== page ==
Thursday, December 13, 2012


For as long as I can remember, people have told me things that are none of my business. Complete strangers, or acquaintances I've barely spoken with, will tell me their deepest, darkest secrets. Sometimes I wonder why, but I usually don't think much of it. I'm a good listener. I give advice when I'm able, but for the most part I keep my mouth shut and I don't pass judgement. Sometimes people just need someone to talk to.

I took a call today from a female customer. She made a payment on her account and I asked her a few routine questions. General account maintenance. She asked me if I could reset her account preferences for the bank to stop sending her an electronic copy of her statement. She wanted to receive a copy in the mail only. Pretty routine stuff.

Suddenly she blurted out, "I just found out my husband is having an affair."

Her voice cracked as the words spilled out. Her husband is cheating on her and she wants to make sure that he doesn't have access to her account. I double-checked and assured her that he is not authorized on her account. I went through her entire account while she told me her secrets.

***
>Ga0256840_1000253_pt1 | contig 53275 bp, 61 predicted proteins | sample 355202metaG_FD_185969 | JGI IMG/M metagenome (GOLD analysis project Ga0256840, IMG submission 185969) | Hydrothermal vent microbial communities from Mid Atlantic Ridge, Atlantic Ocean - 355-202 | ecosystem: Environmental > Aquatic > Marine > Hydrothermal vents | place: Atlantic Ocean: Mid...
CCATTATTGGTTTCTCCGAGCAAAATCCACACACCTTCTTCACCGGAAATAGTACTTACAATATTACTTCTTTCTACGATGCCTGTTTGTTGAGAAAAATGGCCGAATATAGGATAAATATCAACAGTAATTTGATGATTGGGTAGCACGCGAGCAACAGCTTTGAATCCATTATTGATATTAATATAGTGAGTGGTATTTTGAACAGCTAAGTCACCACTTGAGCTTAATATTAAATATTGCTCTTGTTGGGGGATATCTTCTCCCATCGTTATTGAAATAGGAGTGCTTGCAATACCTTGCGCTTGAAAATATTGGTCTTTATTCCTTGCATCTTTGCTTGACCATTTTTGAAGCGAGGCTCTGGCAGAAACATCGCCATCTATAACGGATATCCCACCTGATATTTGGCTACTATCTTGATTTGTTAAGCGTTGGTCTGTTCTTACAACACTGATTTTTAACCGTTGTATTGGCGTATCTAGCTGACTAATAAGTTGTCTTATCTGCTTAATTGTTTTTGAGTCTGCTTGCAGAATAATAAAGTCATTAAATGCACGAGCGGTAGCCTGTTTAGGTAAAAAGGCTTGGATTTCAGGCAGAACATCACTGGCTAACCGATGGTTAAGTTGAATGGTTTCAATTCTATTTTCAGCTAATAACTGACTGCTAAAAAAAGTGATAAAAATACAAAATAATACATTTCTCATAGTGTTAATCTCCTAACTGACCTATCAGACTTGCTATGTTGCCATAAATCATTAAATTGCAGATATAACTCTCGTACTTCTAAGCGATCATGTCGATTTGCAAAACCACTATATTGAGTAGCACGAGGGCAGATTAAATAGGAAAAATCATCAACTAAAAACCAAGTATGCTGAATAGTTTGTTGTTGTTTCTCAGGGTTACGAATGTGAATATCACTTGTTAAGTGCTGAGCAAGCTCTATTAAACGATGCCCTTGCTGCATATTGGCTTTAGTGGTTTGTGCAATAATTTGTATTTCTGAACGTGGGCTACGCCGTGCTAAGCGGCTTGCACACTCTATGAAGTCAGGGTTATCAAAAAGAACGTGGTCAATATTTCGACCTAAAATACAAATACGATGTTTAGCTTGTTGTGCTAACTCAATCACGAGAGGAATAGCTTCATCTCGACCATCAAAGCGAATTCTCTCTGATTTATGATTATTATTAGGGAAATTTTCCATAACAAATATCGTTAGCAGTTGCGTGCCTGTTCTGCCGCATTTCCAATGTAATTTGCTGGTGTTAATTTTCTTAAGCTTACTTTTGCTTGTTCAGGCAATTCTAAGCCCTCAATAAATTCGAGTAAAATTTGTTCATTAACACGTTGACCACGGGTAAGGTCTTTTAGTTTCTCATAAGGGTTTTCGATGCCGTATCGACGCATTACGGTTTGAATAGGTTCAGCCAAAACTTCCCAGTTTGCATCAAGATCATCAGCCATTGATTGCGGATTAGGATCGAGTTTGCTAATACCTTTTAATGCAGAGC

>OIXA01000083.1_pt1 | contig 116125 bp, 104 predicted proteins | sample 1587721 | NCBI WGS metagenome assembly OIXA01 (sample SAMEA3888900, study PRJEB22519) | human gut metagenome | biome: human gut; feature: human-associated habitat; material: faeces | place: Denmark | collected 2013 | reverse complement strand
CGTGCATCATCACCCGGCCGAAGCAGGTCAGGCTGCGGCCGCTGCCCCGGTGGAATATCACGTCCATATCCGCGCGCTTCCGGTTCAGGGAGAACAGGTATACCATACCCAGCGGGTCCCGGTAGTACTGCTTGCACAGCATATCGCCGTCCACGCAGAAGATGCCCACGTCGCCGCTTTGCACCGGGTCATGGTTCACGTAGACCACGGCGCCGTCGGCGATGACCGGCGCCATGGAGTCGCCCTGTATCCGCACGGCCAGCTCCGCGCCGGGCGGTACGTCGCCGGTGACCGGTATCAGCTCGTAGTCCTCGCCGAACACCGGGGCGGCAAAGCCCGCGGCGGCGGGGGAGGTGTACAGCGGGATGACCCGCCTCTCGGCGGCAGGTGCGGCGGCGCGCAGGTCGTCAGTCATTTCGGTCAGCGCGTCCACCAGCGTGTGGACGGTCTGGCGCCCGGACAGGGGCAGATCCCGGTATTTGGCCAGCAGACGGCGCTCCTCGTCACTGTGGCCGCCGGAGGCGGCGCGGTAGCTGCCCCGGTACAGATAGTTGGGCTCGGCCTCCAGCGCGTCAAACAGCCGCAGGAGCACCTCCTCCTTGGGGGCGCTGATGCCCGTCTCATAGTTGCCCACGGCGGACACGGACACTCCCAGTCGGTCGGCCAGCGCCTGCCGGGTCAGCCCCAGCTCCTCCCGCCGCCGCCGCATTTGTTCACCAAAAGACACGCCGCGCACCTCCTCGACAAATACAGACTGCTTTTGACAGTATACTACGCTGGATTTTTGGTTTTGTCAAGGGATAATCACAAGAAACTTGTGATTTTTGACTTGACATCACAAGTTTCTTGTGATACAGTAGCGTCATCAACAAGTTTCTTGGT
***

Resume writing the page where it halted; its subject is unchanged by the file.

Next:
He never wanted her to have her own credit card in the first place. He's always handled the finances, as The Man of The House, and he was angry when she opened the account. She tells me that he warned her, "You're going to ruin your credit. If you make one late payment, we'll lose everything. We'll lose the house!" But she applied for the card anyway, because, "I've always heard that a woman should have something of her own, just in case." Her voice sounded small and fragile, so I tried to give her some of my strength even though it makes me sad to hear someone cry.

"Absolutely!" I agreed. "You never know what's going to happen. You have to be prepared to take care of yourself."  

He knows that she knows something is going on; he recently asked her a lot of questions to find out how much. She's purchased some recording equipment with her credit card and she's afraid that he'll get into her email and see the charges on her statement. If that happens, she won't be able to prove what he's done.

I told her how to change the password on her email and online banking accounts. I told her when her paper statement will be sent in the mail so that she can get to it before he does. I gave her words of encouragement and wished her the best of luck.

But mostly, I kept my mouth shut. I don't judge. She just needed someone to talk to, and I'm glad that I was able to answer that call.

1 comment:

  1. That was a very sweet thing you did. Good for you!